McCain — not Trump — is out of touch with the modern GOP.

Donald Trump is beloved by the GOP base, bothersome as that may be for John McCain.

John McCain has taken on the role of his Senate predecessor, Barry Goldwater, in the Republican party. Like Goldwater before him, the Arizona Republican has been around for a long time, and in his latter days he’s seeing his party change, and he doesn’t like the direction it’s going in. For Goldwater, that meant opposition to the encroachment of the religious right into the party. For McCain, that means white nationalism and “alternative facts.” Both Senators put forward the argument that these things serve as an assault on true conservative values.

They’re both wrong, of course.

These things that McCain and Goldwater protested were not flies in the ointment of conservatism. They are modern conservatism. The Republican party has, over the course of several decades, become little more than a vehicle for people to vote to stick it to people they don’t like. The party happily welcomed the Evangelical right, because they were people who were eager to stick it to all kinds of segments of American society, and the GOP was more than happy to accommodate those wishes. And now they’re welcoming white nationalists for the same reason. The things that Donald Trump says are nothing new for the GOP — they’re just expressed with less subtlety than they have been in the past.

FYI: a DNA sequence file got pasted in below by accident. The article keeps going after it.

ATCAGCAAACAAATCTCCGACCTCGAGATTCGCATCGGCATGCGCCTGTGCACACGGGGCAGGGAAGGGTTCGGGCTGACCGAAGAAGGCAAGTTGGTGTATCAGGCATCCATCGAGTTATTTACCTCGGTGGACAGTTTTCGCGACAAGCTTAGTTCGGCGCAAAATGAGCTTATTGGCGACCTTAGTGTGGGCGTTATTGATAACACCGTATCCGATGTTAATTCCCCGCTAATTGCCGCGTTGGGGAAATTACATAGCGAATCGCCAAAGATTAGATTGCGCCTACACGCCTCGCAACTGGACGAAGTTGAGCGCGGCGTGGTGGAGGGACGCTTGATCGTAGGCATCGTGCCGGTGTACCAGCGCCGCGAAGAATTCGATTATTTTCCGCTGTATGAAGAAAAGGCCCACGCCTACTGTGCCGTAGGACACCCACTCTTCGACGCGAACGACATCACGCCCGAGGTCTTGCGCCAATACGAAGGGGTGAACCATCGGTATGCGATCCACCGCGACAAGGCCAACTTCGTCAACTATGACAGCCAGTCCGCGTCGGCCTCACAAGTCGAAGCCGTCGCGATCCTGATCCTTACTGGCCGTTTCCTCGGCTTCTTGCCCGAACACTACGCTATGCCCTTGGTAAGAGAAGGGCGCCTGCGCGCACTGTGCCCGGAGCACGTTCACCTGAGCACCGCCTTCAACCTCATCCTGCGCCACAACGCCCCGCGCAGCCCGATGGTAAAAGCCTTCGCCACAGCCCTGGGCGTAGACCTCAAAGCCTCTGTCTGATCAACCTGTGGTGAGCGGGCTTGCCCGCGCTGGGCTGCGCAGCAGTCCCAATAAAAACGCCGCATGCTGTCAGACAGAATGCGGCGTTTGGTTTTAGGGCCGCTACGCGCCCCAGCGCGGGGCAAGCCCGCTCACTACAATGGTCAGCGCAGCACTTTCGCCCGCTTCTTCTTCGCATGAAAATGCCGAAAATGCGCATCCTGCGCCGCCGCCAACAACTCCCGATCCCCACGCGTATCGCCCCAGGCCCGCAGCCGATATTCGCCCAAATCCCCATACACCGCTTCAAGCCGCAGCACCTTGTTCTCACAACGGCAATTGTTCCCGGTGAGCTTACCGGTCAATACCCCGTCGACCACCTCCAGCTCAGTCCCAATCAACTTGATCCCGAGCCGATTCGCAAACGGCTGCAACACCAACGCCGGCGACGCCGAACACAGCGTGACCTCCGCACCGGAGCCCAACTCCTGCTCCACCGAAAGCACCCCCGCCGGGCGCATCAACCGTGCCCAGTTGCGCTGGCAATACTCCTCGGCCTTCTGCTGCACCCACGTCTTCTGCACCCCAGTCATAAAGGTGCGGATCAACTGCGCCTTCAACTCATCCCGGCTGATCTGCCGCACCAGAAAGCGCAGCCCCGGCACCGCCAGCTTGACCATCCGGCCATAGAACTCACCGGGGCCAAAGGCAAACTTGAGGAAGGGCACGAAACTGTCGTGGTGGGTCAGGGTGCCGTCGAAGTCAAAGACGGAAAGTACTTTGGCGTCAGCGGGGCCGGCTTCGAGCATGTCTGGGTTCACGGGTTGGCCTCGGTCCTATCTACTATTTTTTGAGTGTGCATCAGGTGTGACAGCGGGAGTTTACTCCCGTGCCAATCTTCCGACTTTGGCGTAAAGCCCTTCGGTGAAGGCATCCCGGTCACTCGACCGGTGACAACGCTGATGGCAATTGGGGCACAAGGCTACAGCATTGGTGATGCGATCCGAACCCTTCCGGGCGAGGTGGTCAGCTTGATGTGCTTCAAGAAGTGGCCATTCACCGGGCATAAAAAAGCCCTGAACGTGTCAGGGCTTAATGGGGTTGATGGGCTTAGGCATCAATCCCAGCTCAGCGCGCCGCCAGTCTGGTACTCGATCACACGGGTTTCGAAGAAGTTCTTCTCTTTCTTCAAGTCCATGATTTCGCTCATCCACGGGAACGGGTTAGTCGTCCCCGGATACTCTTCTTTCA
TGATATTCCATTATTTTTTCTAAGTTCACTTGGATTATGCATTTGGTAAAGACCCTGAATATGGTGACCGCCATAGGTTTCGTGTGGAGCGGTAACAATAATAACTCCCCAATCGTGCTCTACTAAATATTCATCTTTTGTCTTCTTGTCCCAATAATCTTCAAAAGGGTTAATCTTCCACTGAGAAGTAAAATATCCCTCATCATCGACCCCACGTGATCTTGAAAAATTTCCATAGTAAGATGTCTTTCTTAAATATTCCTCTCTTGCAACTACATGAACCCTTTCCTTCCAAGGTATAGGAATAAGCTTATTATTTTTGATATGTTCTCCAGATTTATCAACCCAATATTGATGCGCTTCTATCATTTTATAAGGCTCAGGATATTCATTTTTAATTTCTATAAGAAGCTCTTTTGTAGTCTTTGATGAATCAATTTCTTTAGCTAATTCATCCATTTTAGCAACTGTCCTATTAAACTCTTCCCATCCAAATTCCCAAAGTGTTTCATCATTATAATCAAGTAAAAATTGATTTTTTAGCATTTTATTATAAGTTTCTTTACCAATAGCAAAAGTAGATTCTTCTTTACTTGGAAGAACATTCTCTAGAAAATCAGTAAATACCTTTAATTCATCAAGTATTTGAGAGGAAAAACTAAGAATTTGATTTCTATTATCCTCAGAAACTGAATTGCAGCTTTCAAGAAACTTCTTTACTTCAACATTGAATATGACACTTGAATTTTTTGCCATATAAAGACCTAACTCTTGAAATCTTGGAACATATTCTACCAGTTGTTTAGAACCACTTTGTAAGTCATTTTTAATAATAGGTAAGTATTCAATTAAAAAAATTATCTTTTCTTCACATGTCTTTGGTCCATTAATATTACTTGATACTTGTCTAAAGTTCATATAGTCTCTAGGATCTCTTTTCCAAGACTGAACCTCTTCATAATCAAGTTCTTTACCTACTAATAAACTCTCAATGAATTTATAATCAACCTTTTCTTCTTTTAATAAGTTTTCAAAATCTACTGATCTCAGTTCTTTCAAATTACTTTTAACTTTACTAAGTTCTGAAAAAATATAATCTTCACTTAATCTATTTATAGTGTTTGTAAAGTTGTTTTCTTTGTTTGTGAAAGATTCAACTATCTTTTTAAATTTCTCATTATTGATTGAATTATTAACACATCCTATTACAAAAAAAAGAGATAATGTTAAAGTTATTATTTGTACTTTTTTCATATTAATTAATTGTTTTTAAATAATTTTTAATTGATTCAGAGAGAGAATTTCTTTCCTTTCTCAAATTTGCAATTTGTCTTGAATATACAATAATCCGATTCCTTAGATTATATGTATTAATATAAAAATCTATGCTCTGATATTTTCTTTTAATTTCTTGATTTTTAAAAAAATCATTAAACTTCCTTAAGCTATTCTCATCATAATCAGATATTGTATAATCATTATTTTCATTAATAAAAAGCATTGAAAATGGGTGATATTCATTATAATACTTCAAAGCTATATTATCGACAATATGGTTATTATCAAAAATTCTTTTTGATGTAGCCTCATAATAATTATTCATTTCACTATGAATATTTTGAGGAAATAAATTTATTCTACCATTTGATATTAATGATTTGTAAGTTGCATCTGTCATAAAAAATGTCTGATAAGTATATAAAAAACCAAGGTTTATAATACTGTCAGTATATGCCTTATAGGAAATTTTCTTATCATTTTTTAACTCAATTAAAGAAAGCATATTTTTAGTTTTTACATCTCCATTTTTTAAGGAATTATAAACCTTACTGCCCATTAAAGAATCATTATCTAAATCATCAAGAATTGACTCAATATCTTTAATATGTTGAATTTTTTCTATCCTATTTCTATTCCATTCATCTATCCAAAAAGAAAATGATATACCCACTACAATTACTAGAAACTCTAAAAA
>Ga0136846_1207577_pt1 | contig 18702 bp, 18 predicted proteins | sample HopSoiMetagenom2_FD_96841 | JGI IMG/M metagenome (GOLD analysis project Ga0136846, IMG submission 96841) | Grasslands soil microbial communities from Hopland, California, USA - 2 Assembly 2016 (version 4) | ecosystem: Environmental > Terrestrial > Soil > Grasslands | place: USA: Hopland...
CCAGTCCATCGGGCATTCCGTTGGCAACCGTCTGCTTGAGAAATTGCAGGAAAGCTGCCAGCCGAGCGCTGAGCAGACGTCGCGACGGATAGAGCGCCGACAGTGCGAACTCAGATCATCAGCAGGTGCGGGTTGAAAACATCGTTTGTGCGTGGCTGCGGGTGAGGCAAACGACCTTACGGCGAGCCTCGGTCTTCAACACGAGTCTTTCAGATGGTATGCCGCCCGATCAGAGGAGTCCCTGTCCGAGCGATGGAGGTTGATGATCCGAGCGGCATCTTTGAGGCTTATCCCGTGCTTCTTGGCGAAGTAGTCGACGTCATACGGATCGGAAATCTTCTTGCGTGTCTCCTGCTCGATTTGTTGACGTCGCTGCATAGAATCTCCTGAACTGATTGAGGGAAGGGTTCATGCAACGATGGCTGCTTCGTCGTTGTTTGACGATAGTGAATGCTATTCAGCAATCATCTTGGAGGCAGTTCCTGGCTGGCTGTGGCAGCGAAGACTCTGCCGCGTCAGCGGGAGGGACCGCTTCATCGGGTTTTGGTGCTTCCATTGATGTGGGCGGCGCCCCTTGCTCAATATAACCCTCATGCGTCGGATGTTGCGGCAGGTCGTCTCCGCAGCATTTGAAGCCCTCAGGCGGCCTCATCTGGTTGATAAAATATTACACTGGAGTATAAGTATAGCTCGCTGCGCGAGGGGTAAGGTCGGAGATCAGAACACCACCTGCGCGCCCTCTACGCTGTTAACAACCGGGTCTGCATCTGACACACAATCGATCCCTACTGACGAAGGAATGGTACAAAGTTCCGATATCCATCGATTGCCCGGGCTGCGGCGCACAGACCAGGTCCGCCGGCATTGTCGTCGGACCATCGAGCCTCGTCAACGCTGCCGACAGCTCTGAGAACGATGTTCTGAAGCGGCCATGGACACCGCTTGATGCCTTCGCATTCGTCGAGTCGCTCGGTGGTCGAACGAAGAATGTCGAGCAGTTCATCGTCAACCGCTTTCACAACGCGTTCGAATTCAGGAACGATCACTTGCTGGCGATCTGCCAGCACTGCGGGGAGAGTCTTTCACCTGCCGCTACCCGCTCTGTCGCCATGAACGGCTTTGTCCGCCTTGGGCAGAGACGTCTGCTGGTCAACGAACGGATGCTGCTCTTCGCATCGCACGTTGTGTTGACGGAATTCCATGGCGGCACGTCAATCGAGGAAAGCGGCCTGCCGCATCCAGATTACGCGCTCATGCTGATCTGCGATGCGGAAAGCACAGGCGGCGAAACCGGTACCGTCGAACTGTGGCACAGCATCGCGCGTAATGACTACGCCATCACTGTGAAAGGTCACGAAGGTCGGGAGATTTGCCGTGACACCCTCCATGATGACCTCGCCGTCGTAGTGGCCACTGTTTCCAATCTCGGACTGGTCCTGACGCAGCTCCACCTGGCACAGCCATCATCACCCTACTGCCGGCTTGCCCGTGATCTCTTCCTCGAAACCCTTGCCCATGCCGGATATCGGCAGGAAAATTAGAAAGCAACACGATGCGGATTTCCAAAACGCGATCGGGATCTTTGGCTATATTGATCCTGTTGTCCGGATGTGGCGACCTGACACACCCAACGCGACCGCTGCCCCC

McCain, like Goldwater before him, doesn’t want to believe this. To McCain, most Republicans are True Conservatives™ who read the National Review and care about things like lower taxes and fewer regulations, and who think the government should recede entirely from the social realm.

The best counter to this argument that one can present is a look at Trump’s approval ratings. While his overall rating is 41%, his rating with Democrats is 11%, and his rating with independents is 35%, he enjoys an approval rating of 87% with Republicans. Removing the party label doesn’t change that much, as 72% of conservatives approve of Trump, and a whopping 90% of conservative Republicans favor him. Even liberal Republicans hold a 71% favorable view of Trump.

This data really lays bare where the chips fall in today’s GOP. The “National Review-reading intellectual conservative” is heavily outweighed by the “Fueled by spite” variety. Perhaps this explains how Trump won his party’s nomination by attacking everyone else in the party — including John McCain.

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